According to archaeological discoveries around Erhai Lake, Dali was inhabited long ago. A brilliant Neolithic and Bronze culture was subsequently created, signifying the region as the earliest cultural cradle of Yunnan.
|Well preserved old city gate of Dali|
Before the Qin Dynasty (221-206BC) predominated in this region, there are many tribes scattered there, leading an agricultural and nomadic life. During the Han Dynasty (206BC-220AD), the area encountered Central China and India as it was an important transfer station of the South Silk Road from Sichuan to India.
There were six tribes rising in early Tang Dynasty (618-907), historically called Six Zhaos. Among these tribes was the Nanzhao (Mengshe Zhao) which grew most rapidly in power. In 738, it unified the other five Zhaos and was granted the title of Yunnan King by the Tang emperor. A great many sites of the Nanzhao State period are still in existence, including the Tai He City (the early capital of Nanzhao State), Nanzhao Dehua Stele, grottoes in Shizhong Mountain and Qianxun Pagoda of the Three Pagodas in Chongsheng Temple. Later, the senior governor of Tonghai, Duan Siping, breached Xia Guan with tribes in eastern Yunnan in the late 9th century and was titled Yunnan Senior Governor and Dali King by the Song (960-1279) Court. Dali city was the political, economic and cultural center of Yunnan from the 8th to 13th century, as well as a vital window of cultural exchanges and commercial trade between China and the Southeast Asia.
|Bai Ethnic Nationality|
There are some twenty ethnic minorities now living in the region with the Bai as the largest group, accounting for sixty-five percent of the city's total population. More than 3,500 years ago, ancestors of the Bai created their own culture set at Erhai Lake. Folk oral literature and local ethnic traditions are outstanding features of the so-called 'Erhai Culture'. There are countless legends and myths about the Dragon King, old poems of ethnic favor, music, paintings, residential houses, religions, costumes and festivals. Although influenced by Indian and Chinese culture during Nanzhao and Dali periods, the ethnicity remained strongly unique, surviving today.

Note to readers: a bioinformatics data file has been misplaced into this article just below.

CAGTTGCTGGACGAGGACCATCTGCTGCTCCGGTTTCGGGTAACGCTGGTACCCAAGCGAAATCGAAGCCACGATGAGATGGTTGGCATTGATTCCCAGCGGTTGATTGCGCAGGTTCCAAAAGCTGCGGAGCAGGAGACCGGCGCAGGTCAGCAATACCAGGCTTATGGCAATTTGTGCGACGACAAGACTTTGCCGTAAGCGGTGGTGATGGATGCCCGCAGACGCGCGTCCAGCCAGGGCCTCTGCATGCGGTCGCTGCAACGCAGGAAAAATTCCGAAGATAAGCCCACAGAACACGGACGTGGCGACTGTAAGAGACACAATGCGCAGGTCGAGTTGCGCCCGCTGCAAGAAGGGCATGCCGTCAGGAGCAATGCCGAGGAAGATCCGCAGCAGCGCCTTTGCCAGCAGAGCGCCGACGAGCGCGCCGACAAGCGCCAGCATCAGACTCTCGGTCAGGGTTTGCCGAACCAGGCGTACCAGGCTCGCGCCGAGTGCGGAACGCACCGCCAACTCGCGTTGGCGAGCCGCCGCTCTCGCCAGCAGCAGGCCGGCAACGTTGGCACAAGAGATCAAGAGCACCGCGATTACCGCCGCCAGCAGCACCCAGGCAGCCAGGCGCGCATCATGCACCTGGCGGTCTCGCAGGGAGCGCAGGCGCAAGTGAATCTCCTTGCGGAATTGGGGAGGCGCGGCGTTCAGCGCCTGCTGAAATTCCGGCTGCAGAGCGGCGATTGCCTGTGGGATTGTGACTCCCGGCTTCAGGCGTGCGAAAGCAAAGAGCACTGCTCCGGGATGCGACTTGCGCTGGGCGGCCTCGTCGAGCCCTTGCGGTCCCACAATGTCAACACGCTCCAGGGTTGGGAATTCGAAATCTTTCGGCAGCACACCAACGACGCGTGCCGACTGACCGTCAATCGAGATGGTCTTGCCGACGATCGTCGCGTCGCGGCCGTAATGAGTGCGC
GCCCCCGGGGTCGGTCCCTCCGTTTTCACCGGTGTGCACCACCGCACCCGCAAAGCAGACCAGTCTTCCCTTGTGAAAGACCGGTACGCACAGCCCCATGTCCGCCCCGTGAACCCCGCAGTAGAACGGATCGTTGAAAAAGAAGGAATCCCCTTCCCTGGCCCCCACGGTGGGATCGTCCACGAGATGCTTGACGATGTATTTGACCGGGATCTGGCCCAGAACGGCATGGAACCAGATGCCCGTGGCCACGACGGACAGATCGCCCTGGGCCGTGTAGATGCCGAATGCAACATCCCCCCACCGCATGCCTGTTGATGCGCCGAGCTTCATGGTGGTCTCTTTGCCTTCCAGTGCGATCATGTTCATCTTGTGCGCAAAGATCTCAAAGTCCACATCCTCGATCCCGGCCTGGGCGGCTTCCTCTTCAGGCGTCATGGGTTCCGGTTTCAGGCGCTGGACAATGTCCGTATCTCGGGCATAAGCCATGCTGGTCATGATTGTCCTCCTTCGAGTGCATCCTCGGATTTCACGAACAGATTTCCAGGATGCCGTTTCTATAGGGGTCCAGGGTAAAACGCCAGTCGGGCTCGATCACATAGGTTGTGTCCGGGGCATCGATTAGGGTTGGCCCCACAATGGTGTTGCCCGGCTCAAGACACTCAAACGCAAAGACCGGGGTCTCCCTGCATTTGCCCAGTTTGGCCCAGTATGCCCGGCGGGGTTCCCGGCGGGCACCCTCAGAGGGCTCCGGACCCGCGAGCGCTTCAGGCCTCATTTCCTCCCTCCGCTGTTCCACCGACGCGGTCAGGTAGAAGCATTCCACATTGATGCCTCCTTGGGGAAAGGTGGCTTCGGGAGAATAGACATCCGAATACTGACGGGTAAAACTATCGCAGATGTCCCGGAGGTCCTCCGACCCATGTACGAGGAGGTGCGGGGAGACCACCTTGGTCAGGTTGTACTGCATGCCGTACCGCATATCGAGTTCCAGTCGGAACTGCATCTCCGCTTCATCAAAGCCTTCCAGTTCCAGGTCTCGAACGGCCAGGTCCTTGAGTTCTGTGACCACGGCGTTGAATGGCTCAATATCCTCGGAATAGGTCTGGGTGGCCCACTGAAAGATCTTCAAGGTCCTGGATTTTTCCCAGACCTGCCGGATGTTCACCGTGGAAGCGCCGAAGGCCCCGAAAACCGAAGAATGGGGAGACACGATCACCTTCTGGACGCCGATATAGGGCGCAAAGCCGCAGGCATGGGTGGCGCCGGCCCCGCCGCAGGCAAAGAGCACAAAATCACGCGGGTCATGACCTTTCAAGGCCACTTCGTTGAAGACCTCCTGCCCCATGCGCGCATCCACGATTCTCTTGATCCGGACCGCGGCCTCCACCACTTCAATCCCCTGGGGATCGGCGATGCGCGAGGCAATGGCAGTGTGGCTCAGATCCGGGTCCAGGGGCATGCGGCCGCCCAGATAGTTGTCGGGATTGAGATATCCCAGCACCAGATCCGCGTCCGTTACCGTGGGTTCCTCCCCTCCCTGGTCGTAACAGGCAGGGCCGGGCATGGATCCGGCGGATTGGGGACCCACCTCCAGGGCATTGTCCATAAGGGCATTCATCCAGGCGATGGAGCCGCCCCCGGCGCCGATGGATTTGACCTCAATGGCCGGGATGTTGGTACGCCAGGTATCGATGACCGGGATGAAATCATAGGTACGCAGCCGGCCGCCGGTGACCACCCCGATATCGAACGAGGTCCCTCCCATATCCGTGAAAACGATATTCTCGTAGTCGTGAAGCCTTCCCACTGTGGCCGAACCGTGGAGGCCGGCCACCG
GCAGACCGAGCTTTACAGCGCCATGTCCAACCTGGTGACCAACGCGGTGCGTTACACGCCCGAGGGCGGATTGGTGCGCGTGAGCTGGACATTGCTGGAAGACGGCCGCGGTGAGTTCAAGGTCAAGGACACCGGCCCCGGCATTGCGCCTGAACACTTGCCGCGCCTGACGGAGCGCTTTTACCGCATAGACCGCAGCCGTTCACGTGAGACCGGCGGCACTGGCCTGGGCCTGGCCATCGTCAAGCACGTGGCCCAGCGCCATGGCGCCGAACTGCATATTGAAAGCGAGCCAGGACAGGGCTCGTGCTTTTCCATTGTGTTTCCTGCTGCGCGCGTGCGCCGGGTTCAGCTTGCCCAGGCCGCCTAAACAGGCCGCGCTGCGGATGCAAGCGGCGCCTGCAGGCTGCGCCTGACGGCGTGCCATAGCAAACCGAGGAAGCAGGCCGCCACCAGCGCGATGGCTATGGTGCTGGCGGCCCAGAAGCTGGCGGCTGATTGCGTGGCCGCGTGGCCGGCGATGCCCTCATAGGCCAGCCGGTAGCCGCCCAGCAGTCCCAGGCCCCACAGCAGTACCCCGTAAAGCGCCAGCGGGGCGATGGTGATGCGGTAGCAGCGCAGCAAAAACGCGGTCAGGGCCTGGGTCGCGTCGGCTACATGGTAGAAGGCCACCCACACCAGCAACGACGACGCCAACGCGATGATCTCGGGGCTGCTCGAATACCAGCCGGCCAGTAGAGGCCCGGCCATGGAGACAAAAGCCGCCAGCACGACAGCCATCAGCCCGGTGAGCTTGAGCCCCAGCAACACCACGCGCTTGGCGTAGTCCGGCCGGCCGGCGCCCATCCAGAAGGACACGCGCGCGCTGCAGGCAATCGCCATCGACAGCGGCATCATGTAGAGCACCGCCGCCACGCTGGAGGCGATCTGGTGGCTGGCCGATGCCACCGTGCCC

|Buddhism in Dali|
Dali is regarded as an elysian Buddha land, an area in the southwest where Buddhism was introduced first a long time ago. Buddhism here was a hybrid of different Buddhist sects from India, Central China, and Tibet with local culture. After the middle period of the Nanzhao State, Buddhism became the state religion.
There are many Buddhist sights in the area that include pagodas, grottoes, temples and Buddhist mountains. Buddhism reached its highest popularity in the city during the reign of Nanzhao and Dali. Nine of the entire twenty-two emperors of Dali State became monks in Chongsheng Temple.
Among minorities in Yunnan, paintings and sculptures of the Bai are especially advanced which was initially associated with Buddhism. Decorative painting in temples gradually increased in popularity among the Bai, leaving us today to enjoy the frescoes and wood sculptures still found in gated buildings and screen walls.
|Buddha Painting in museum|
Bai Opera, formerly Chui Chui Qiang, prevailed in Bai villages. Old stages for Bai opera can still be found in some larger villages. In addition, Daben Ballad of Bai is also a popular folk musical art.
1) Are these prefectures open for foreign tourists? Any restrictions?
2) Some of them are high altitude. I can go on two periods: mid-March to late April (before May 1 holidays) or October-November (after National Day Holidays). What period is the best in terms of weather, scenery (snow peaks in fall/winter or rapeseed fields in spring), etc
Mid-March to late April is a better choice. It is in spring then, and you can enjoy a lovely spring scene. May you have a nice trip! :)